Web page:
This new tripod collar drew a number of criticisms when it first appeared (it also appears on the 80-400mm VR). Numerous posts and discussions on the news groups argued that the lens now "vibrates" at some shutter speeds, even on a tripod. Indeed, if you press the mounting foot towards the lens, you'll find that there is a fair amount of give. Part of the problem is the lock mechanism. If you just turn the knob to a standard "hand tightening" level, the collar isn't working as a single piece, and you can move the foot substantially. If you tighten a little more, most, but not all, of the give disappears. Some users have taken to wedging something between the foot and the lens body to improve the "stability" of the mount, but I've yet to find a situation where I can clearly point to the tripod collar stealing sharpness from a photo. If you find yourself shooting in the "danger zone" (1 second to 1/30), you might want to pay close attention to stability of the lens on the pod, though. If you're really concerned, buy the replacement collar that Kirk sells for the lens. Kirk's version is clearly superior to Nikon's, with a nice front brace to keep the whole lens/collar absolutely rigid. It's worth the extra money if you're going to shoot with this lens from a tripod.

Here's the two feet side by side (AF-S is on top, the old lens on the bottom). [Note that the AF-S has a Kirk quick mount plate on the bottom of the foot, which accounts for some of the extension.]

The new foot extends further from the lens body (good), moves the center of gravity forward (good), and tends to wiggle a bit (bad).

Good points on the new lens: a regular lens cap, a standard filter size, and a built-in lens hood. No more fiddling with the "sock cap", or buying expensive drop-in polarizers.

.

Performance

Performance here boils down to two things: autofocus speed and sharpness.

Let me report the good news first. Everything that was wonderful about the old 300mm f/4 seems to remain. I can't see any tangible visual difference between pictures shot with the old and the new version--it's as if Nikon took the optics out of my old lens and installed it in a new body (with a couple of minor changes, that's essentially what they did). Being able to focus to 5 feet (1.45m) is a big performance plus, in my opinion. I see a itsy bitsy amount of sharpness loss in the corners at f/4 with the focused racked all the way to 5 feet, but not enough for me to worry about.

Better still, the lens is incredibly sharp when using the TC-14E 1.4x teleconverter (I used the original TC-14E, not the newer TC-14E II, but that shouldn't make a difference, as only the cosmetics are different). And I do mean incredibly. All the attributes that I like at 300mm f/4 are still present at 420mm f/5.6! Yes, it focuses a bit slower with a converter and hunts a bit more, but it is still very sharp.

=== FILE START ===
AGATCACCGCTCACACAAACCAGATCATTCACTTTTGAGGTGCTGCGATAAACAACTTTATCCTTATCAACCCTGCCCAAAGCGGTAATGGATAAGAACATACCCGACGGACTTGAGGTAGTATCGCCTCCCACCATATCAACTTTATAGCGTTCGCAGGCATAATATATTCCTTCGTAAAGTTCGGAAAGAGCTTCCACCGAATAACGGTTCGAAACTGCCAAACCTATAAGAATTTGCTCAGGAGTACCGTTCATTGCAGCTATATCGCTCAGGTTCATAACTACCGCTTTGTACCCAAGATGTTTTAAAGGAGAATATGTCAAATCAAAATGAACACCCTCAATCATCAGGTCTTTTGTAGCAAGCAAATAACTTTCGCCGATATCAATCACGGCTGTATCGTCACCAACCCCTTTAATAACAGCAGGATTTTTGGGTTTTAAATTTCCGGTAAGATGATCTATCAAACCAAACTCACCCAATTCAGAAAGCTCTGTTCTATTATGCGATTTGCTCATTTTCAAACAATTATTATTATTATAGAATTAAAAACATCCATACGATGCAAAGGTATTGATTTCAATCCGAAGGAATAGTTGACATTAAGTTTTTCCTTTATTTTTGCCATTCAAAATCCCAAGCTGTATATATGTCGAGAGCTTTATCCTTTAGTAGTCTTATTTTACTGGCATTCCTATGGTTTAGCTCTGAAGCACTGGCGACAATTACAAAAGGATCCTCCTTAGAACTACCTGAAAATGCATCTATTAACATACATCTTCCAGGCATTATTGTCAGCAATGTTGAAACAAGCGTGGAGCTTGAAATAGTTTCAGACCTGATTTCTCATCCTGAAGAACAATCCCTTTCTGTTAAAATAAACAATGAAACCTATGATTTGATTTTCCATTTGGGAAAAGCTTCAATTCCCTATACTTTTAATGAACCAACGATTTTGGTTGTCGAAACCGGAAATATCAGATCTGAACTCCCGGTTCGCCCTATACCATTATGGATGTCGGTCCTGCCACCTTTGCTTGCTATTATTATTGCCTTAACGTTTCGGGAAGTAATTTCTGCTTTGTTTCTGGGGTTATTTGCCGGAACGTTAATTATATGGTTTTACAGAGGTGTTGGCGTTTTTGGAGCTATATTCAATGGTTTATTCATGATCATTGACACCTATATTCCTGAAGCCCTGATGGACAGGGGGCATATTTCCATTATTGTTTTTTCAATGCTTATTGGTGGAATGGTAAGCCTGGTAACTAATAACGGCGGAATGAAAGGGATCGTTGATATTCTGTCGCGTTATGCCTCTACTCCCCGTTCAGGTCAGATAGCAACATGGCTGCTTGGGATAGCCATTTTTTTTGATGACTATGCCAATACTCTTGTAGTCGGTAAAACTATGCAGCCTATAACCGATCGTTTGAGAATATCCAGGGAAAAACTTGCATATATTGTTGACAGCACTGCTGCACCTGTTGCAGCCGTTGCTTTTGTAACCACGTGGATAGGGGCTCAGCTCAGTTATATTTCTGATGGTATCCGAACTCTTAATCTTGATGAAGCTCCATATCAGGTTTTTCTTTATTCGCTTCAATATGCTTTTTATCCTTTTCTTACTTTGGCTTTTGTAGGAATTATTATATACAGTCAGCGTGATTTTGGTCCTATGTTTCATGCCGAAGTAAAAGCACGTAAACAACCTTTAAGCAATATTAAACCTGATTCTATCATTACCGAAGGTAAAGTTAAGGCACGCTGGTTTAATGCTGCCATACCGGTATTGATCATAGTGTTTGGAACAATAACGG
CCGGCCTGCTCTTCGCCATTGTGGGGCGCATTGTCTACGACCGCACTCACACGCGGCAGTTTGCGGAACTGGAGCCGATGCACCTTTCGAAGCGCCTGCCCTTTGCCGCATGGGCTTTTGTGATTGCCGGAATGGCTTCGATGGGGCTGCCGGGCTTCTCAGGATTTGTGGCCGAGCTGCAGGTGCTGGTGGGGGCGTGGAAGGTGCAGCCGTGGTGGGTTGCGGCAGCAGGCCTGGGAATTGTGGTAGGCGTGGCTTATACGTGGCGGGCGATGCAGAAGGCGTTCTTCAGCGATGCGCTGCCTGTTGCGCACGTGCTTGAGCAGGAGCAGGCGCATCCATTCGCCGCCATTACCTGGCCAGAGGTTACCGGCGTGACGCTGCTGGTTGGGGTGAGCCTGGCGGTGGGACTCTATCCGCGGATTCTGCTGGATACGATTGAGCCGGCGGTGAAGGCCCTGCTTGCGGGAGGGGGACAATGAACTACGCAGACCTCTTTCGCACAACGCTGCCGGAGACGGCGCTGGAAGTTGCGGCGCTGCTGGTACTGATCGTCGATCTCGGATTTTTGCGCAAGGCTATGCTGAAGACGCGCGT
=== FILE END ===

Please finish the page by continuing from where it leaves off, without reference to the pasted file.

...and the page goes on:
Watching the leaves fall.
420mm f/5.6 (Nikkor 300mm f/4 AF-S with TC-14E 1.4x teleconverter, shot wide open). On monopod at 1/320. And, yes, that's a leaf falling on the right that the tiger was watching. National Zoo, Washington DC, shot during my November DC workshop.

Here's an unsharpened, unadjusted, actual pixels view of a section of a NEF shot with the TC-14E 1.4x teleconverter on the lens at f/5.6 (wide open). The full picture is in the main body text, at left.

Autofocus speed hasn't improved enough to get excited about. Moreover, the lens is still prone to start hunting if your subject moves a bit. Unlike the previous incarnation, you can't limit the focus search to a narrow range (10 feet to infinity is not narrow, Nikon!). With a teleconverter on, this problem is exacerbated--focusing gets slightly slower and more "nervous."

 

Drawbacks

  • Autofocus Speed. Not a barnburner, not a sluggard. But from an AF-S lens, you'll expect more.
  • Tripod Collar. A bit too much give in the foot, and why does the rotation feel so rough compared to the predecessor?
  • No Focus Hold Button, Limited Focus Range Option. A focus hold button or a better focus limiter option would have made major improvements to the handling of this lens, given its focus speed and proclivity to hunt.

Positives

  • Stellar Optics. Still sharp. Even with a teleconverter on.
  • No More Sock Cap, Funky Filters. As befitting a pro-calibre lens, the front element has standardized at the 77mm thread Nikon uses on all their other non-exotic pro lenses.
 
Quick Evaluation

Highly recommended; a great telephoto performer that doesn't cost a fortune.

features
performance
build*
value

* would be five stars if the tripod collar were better.


Table of Contents
Some Other Info

NB writes: Generally accurate review with a much more balanced and informed discussion of the vibration issue than present elsewhere. But, my comparison of the older model with the AF-S on AF is different: I get much better results in every way with the AF-S. As to sharpness with extenders, I get the same fabulous results with a Tamron 1.4 and very, very good results with the Tamron 2x (I can enlarge an image shot at f5.6 to 16x20 without loosing critical sharpness).

Thom's Response: I should have noted that the results I get with the TC-14E on the AF-S version of the lens are visibly better than the results I get with the TC-14B on the older lens.